Maintaining, protecting, and restoring historical homes and buildings can be highly rewarding. However, it is also a challenging process, as there are many additional concerns to consider with every turn. 

Historical restoration is a calling. Those passionate about history and classical building design are more inclined to follow this path than their peers. Do you feel this calling? Do you know what it takes to follow through? Read below to learn a bit about what goes into a historical restoration.

Learning the History – and Condition

Before anyone can seriously consider a restoration project, they must do a deep dive into the history of the building. This requires understanding its history, architecture, and hundreds of other details. For example, diving into a restoration project without understanding what materials were used can create problems down the line – including potential damage to the building itself.

By taking the time to assess the history and condition of the building, you’ll have a better appreciation for what will go into a proper restoration project. Likewise, delving into the history of the building will inform you of other potential roadblocks, such as a historical society’s involvement.

Future Purposes and Goals

Another major step must be taken before ever picking up a single tool – understanding the future purposes of the building. This will help you establish your goals for the restoration project. 

For example, it isn’t uncommon for historical chateaus to be renovated into stunning beds and breakfasts. While common, this change in purpose requires specific care and planning as new bathrooms are added, and privacy becomes an additional concern. The potential future use of a historic building will help define the level of work that will go into the project.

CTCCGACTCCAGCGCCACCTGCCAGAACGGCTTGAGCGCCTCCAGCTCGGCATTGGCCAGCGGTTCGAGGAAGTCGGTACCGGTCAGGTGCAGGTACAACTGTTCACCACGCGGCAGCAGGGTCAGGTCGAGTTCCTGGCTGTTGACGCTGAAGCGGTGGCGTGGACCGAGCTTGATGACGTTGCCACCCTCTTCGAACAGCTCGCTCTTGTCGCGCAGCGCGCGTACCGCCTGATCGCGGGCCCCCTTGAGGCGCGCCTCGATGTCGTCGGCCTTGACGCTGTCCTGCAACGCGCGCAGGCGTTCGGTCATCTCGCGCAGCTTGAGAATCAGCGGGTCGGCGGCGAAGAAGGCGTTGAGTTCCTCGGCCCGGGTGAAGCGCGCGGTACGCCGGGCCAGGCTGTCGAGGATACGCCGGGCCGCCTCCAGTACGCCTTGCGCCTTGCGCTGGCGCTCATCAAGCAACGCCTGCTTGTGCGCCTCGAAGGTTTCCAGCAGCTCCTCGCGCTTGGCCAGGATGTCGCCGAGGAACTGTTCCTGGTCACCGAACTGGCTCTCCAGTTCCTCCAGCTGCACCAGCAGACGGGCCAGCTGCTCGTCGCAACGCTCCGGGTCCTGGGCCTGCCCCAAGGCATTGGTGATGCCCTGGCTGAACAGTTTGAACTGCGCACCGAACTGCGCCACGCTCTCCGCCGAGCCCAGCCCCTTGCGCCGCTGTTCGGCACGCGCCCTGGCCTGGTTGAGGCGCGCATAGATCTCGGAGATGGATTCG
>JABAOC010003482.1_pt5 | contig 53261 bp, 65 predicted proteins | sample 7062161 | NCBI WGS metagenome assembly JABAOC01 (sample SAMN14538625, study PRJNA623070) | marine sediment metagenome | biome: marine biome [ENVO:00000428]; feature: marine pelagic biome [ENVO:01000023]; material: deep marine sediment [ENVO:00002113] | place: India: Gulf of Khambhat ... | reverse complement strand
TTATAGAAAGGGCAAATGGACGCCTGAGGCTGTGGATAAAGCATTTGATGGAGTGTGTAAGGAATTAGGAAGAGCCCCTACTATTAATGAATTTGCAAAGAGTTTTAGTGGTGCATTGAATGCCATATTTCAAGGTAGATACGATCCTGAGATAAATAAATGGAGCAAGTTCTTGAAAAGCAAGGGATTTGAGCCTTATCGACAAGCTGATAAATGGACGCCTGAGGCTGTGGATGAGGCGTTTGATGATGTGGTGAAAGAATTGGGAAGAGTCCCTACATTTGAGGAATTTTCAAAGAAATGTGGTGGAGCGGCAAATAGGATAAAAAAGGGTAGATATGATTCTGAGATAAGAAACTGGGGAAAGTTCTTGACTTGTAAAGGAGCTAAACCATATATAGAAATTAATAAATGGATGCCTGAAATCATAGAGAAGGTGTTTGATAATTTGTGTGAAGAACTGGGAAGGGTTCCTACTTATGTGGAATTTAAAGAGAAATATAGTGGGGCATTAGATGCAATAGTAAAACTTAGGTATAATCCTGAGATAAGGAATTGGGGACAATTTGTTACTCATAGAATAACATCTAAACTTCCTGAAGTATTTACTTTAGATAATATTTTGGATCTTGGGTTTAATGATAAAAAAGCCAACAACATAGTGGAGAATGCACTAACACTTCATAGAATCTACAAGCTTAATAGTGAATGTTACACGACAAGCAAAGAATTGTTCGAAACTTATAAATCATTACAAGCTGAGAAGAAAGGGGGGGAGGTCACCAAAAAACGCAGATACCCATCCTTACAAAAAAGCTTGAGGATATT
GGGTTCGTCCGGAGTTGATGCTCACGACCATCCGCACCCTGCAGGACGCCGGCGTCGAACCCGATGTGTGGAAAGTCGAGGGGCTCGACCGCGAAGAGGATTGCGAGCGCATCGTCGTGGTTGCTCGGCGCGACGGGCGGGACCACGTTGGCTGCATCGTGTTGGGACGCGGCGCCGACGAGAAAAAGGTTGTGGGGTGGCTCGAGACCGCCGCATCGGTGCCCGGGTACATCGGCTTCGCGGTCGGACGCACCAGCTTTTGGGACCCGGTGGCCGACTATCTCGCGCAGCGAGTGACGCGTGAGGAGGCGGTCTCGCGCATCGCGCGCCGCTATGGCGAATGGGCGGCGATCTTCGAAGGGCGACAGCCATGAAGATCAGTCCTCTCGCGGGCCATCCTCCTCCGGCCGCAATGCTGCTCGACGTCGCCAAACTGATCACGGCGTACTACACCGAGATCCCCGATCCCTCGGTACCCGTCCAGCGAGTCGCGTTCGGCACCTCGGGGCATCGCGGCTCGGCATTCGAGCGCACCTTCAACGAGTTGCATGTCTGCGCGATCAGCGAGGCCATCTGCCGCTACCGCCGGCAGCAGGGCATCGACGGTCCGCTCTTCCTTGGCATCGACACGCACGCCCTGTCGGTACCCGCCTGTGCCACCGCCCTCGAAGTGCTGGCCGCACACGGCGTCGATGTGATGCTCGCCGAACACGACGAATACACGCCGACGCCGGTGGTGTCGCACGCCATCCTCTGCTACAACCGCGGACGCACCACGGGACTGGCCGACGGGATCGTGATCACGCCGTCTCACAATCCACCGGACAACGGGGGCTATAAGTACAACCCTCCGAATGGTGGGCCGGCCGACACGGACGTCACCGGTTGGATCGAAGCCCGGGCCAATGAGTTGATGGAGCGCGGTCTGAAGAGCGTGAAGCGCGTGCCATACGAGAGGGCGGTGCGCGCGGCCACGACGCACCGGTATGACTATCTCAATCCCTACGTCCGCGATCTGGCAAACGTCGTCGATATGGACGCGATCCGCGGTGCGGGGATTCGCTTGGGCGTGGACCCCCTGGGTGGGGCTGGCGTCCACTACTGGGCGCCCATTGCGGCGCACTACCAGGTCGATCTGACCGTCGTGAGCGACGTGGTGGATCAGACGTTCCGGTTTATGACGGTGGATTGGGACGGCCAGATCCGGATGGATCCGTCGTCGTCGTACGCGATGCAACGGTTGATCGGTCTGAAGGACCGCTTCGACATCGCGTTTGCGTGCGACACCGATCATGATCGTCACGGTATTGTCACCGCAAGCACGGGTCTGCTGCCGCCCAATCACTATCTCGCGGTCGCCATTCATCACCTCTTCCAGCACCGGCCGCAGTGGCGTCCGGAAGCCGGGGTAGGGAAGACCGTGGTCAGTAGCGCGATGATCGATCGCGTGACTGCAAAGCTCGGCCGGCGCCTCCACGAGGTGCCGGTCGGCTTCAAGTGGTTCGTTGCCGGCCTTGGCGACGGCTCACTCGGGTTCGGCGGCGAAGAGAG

Maintaining the Building’s Character

One of the biggest concerns of any historic restoration project is ensuring that the building’s character remains intact. This should be the top priority, placed ahead of adding modern amenities. Sometimes maintaining this character can be as simple as protecting the building’s facade. Other times it requires experience in revitalization and rehabilitation. A skilled team that takes immense pride in restoring and preserving the work of their ancestors coupled with a local history society will ensure no small detail is missed.

Ideally, any committed restoration project should include at least one consult with a local historian or community leader. This will increase the odds of finding all vital historical information, making it easier to spot all the historical details of the building.

On a related note, most historical restoration experts say that one should save as much of the original building as possible. This is directly related to the history and character of the building.